The time up until roll call passed slowly. Malloy sat at one of the tables in the break room, paging through the file Mac had given him. The light seemed to grow dimmer and dimmer the more he read until the door popped open and Reed stuck his head in.
“Here you are,” he said. He got himself a cup of coffee and set it in the table beside Malloy. Then he turned the second chair at the table backwards, sat down, and folded his arms on top. He was in uniform. “I’ve been waiting for you in the locker room. What’re you reading?”
Malloy closed the file and slid it to Reed. He took the last drink of cold coffee from the bottom of his cup. Then he tipped his chair back on two legs to set the cup on the counter behind him.
Reed peered at the label. “William Saunders.”
“It’s his file from his time with the Seattle PD.”
“Hm.” Reed looked at it for a couple of breaths. “Anything helpful?”
“Well, as near as I can figure it, he was a stellar cadet, did well as a probationer, and was an officer without stain.”
Reed frowned. “So, not helpful.” He rubbed his face with both hands.
“Did you get any sleep?” Malloy said.
“Not much. The whole thing keeps going around and around in my head.”
Malloy sighed. “Me, too.”
“I mean, why shoot the kid? A no-escape situation. He was unarmed.”
“I asked him why. Know what he said?” Malloy slapped the file. “‘Training kicked in.’”
Reed shoved back from the table and paced away. “Blaming his mistakes on his department. It makes me so hot! We see it all the time, people’s pathetic refusal to take responsibility for their own actions.” He leaned against the wall. “But I still can’t get over it.”
“If we could, what kind of cops would we be?” Malloy looked to his partner. “Cops like Will Saunders. He took things hard, too, I think. Bit of an idealist. When nothing ever seemed to get better, he stopped caring. He gave up on people so that he could stop feeling for them.”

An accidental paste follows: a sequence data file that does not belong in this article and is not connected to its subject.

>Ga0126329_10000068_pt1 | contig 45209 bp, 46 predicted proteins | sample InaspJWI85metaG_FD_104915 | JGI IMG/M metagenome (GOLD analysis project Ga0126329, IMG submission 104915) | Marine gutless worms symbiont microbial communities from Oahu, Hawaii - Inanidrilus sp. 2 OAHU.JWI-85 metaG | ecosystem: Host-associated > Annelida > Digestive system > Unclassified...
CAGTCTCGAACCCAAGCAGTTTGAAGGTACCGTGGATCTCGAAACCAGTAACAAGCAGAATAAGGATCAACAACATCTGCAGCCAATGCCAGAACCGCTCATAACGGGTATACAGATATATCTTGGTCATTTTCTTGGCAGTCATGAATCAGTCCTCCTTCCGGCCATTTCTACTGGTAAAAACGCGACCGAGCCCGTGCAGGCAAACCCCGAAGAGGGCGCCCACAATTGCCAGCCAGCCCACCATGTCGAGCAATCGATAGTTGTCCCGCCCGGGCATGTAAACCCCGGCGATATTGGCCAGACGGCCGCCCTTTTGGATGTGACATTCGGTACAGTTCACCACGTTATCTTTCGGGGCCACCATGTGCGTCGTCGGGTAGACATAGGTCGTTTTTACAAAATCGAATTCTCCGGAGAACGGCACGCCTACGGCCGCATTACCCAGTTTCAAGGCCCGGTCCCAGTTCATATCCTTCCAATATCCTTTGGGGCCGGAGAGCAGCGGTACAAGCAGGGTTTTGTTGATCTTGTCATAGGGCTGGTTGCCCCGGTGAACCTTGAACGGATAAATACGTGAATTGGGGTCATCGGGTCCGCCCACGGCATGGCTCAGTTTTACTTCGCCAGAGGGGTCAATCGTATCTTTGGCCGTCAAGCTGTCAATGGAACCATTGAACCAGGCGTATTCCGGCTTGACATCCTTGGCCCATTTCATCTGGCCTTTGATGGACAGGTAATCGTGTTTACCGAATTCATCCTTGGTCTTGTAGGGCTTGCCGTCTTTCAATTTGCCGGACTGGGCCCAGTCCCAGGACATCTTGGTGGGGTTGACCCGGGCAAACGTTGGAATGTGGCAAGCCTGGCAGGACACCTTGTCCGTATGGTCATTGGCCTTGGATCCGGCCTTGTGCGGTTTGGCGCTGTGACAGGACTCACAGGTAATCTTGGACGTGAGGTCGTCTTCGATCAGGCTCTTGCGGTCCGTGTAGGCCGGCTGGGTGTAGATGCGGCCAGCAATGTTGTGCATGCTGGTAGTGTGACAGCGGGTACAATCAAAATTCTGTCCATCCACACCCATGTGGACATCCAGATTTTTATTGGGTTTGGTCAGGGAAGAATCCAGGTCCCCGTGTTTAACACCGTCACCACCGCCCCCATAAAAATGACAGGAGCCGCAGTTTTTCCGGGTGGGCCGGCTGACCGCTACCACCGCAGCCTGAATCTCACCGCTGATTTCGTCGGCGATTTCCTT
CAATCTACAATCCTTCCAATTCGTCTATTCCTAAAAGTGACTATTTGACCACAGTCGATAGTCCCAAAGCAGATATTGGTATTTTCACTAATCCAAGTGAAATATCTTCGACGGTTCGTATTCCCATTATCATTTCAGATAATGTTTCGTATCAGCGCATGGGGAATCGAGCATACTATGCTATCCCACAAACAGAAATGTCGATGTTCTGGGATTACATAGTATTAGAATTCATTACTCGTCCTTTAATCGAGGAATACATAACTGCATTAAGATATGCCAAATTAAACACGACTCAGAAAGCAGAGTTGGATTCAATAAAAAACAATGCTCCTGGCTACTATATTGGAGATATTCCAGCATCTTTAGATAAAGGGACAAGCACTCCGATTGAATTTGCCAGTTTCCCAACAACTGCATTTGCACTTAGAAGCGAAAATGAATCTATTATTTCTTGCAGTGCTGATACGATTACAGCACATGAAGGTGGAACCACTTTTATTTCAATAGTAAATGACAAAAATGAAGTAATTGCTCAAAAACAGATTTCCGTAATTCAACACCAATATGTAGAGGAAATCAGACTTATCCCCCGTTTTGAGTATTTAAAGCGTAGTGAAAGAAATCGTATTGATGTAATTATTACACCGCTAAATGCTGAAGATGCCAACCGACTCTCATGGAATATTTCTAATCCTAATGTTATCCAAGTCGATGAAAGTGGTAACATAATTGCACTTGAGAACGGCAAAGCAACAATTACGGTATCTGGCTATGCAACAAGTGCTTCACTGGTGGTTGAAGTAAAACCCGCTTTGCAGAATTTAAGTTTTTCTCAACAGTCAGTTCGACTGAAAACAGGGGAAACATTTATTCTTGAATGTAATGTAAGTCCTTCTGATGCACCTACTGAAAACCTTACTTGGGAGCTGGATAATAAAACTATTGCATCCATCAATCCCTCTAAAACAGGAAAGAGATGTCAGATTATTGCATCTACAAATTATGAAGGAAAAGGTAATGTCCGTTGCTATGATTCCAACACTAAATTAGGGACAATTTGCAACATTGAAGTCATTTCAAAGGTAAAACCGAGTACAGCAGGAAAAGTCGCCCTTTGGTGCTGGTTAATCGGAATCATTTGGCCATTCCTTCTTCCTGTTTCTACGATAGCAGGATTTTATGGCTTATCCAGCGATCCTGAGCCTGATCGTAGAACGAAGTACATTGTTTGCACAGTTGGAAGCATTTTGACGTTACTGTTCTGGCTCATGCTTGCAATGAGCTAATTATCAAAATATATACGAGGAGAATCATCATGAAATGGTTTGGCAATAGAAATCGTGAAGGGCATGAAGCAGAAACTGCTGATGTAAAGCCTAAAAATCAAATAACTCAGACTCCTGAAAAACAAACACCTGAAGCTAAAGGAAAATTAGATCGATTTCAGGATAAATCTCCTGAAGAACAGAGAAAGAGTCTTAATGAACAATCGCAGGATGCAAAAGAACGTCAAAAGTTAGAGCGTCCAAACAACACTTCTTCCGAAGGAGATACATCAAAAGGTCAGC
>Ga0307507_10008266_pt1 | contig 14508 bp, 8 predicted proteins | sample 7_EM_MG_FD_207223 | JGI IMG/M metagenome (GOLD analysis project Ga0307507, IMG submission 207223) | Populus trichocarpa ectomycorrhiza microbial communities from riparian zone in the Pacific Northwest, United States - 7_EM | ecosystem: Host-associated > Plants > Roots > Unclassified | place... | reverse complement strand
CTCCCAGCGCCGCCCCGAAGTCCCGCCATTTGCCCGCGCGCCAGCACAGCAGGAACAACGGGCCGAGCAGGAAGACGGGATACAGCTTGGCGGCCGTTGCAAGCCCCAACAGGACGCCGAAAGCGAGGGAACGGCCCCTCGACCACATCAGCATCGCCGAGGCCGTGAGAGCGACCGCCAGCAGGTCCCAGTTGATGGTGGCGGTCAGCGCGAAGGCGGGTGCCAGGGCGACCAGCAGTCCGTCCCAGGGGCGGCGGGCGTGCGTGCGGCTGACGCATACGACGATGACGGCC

Malloy opened the file. All the pictures of Saunders during his nine years since the academy were taped in the front. All smiling.
“I started to think that way once,” he said. “My second year on the force, a guy murdered three people in a church. He must have decided the best way out was getting himself killed, so he charged us. I pulled the trigger.” He shook his head. “I knew what he’d done, and I wanted to take him, but alive.”
Malloy crossed his arms. “I felt terrible for putting a bullet in him, even though he deserved it, if anyone does. I guess it messed with my head. I almost turned in my badge; that guy would have taken my career down with him, except Moore pulled me out.”
“Yeah. He’d just made sergeant at the time.”
“What did he say?”
“He told me I should feel sorry for him. Pity him. He said that anyone who walks in here, criminal, complainant, or cop, could be the next murderer. You don’t always understand it. In fact you hope you never understand it completely. But if you stop feeling pity, at least on some level, for the criminal, you stop feeling pity for the complainers, then for the innocent. And then you’ve lost yourself.” Malloy looked back at the smiles on the page in front of him. “And I think that’s just what happened to Saunders.”
Reed thought for a moment. “Too bad he didn’t have a Sergeant Moore to set him straight.” Then he smirked. “And good thing you’ll soon be Sergeant Malloy, and set us all straight.”
Copyright © Inkant